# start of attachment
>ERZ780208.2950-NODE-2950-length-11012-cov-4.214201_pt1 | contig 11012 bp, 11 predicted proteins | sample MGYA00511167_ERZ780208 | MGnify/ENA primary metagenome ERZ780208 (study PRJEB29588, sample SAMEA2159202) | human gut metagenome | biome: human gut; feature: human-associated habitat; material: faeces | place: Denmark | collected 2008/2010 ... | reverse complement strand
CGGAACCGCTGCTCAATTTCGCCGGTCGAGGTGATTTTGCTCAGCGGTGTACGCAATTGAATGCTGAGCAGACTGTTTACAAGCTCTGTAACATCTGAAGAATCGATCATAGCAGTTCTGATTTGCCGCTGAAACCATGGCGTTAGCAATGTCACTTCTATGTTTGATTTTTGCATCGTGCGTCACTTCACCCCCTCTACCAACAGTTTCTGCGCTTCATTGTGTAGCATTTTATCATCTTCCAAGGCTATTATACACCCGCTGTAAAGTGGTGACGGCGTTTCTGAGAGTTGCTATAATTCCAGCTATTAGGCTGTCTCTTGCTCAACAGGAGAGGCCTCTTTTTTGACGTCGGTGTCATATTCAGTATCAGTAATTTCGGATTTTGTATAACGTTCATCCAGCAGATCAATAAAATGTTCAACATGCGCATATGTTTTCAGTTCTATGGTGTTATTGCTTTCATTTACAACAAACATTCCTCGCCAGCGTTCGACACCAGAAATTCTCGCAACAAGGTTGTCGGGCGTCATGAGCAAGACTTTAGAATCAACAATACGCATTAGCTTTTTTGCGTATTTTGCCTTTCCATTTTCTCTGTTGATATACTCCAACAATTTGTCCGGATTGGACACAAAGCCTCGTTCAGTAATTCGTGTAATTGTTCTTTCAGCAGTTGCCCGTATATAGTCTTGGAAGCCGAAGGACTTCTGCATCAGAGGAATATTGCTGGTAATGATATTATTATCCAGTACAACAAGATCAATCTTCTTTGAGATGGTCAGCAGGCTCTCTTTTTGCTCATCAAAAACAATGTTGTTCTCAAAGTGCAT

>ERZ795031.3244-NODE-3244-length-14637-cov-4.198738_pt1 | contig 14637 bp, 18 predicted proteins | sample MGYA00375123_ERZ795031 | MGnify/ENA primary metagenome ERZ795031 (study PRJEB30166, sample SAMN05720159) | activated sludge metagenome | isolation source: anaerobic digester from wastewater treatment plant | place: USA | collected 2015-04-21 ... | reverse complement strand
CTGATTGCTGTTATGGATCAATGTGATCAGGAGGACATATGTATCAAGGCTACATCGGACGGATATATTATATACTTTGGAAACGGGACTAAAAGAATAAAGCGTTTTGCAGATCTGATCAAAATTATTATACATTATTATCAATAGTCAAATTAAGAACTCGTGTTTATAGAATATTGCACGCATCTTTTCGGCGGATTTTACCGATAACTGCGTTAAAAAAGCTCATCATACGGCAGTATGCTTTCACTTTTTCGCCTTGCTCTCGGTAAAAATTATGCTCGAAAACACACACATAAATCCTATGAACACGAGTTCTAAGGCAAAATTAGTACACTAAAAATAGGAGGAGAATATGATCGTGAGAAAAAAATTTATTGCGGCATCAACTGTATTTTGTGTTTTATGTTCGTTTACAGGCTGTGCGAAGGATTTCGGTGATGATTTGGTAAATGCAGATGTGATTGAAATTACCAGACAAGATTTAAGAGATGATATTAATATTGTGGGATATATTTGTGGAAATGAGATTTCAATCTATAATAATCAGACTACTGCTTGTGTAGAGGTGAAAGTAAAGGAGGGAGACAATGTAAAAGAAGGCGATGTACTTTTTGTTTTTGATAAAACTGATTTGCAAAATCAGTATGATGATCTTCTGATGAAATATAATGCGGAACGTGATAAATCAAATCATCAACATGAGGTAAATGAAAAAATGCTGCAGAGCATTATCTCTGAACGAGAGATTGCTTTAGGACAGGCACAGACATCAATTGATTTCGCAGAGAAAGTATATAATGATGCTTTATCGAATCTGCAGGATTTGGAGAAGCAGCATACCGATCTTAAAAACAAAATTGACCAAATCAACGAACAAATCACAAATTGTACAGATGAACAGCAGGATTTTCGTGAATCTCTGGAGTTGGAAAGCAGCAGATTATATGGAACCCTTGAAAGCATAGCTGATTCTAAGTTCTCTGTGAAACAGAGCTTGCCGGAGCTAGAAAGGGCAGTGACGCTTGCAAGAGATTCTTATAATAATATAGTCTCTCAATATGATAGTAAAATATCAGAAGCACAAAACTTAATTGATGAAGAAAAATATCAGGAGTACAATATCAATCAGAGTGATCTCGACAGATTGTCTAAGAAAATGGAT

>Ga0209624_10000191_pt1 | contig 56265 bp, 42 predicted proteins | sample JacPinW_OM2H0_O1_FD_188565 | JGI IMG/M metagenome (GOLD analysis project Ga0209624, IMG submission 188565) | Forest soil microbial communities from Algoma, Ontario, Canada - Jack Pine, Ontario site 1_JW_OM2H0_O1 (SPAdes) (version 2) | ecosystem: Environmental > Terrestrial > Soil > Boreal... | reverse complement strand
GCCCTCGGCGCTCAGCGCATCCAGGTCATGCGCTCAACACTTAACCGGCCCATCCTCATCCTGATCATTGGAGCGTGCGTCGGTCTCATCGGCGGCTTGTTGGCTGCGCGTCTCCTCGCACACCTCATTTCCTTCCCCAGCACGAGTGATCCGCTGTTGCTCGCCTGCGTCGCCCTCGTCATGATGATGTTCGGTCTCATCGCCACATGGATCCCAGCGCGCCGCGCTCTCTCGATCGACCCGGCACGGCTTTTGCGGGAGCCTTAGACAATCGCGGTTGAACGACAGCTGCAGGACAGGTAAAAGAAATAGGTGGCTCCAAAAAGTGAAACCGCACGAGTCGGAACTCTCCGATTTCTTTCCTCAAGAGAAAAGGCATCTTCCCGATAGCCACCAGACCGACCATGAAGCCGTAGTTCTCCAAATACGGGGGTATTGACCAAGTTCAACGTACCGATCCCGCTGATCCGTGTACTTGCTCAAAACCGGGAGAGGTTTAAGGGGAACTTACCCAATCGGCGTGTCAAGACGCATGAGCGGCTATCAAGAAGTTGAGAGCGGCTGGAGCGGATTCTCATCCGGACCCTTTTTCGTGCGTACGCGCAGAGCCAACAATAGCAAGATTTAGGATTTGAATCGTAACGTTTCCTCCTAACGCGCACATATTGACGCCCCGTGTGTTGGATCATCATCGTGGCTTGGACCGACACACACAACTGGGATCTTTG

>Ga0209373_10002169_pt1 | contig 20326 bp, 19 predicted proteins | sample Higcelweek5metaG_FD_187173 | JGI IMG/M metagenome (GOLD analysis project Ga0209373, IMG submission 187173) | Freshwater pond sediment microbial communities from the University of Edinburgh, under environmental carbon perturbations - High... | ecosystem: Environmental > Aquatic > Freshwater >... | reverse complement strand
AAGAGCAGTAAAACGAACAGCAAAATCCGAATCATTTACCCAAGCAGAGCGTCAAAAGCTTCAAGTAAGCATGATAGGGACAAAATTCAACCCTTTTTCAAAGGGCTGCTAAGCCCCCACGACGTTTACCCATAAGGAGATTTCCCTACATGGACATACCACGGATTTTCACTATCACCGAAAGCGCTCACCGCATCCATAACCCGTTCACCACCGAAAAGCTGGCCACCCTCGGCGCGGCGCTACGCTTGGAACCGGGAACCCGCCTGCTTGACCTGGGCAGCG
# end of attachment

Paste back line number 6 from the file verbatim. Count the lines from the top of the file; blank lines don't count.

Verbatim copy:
GCCCTCGGCGCTCAGCGCATCCAGGTCATGCGCTCAACACTTAACCGGCCCATCCTCATCCTGATCATTGGAGCGTGCGTCGGTCTCATCGGCGGCTTGTTGGCTGCGCGTCTCCTCGCACACCTCATTTCCTTCCCCAGCACGAGTGATCCGCTGTTGCTCGCCTGCGTCGCCCTCGTCATGATGATGTTCGGTCTCATCGCCACATGGATCCCAGCGCGCCGCGCTCTCTCGATCGACCCGGCACGGCTTTTGCGGGAGCCTTAGACAATCGCGGTTGAACGACAGCTGCAGGACAGGTAAAAGAAATAGGTGGCTCCAAAAAGTGAAACCGCACGAGTCGGAACTCTCCGATTTCTTTCCTCAAGAGAAAAGGCATCTTCCCGATAGCCACCAGACCGACCATGAAGCCGTAGTTCTCCAAATACGGGGGTATTGACCAAGTTCAACGTACCGATCCCGCTGATCCGTGTACTTGCTCAAAACCGGGAGAGGTTTAAGGGGAACTTACCCAATCGGCGTGTCAAGACGCATGAGCGGCTATCAAGAAGTTGAGAGCGGCTGGAGCGGATTCTCATCCGGACCCTTTTTCGTGCGTACGCGCAGAGCCAACAATAGCAAGATTTAGGATTTGAATCGTAACGTTTCCTCCTAACGCGCACATATTGACGCCCCGTGTGTTGGATCATCATCGTGGCTTGGACCGACACACACAACTGGGATCTTTG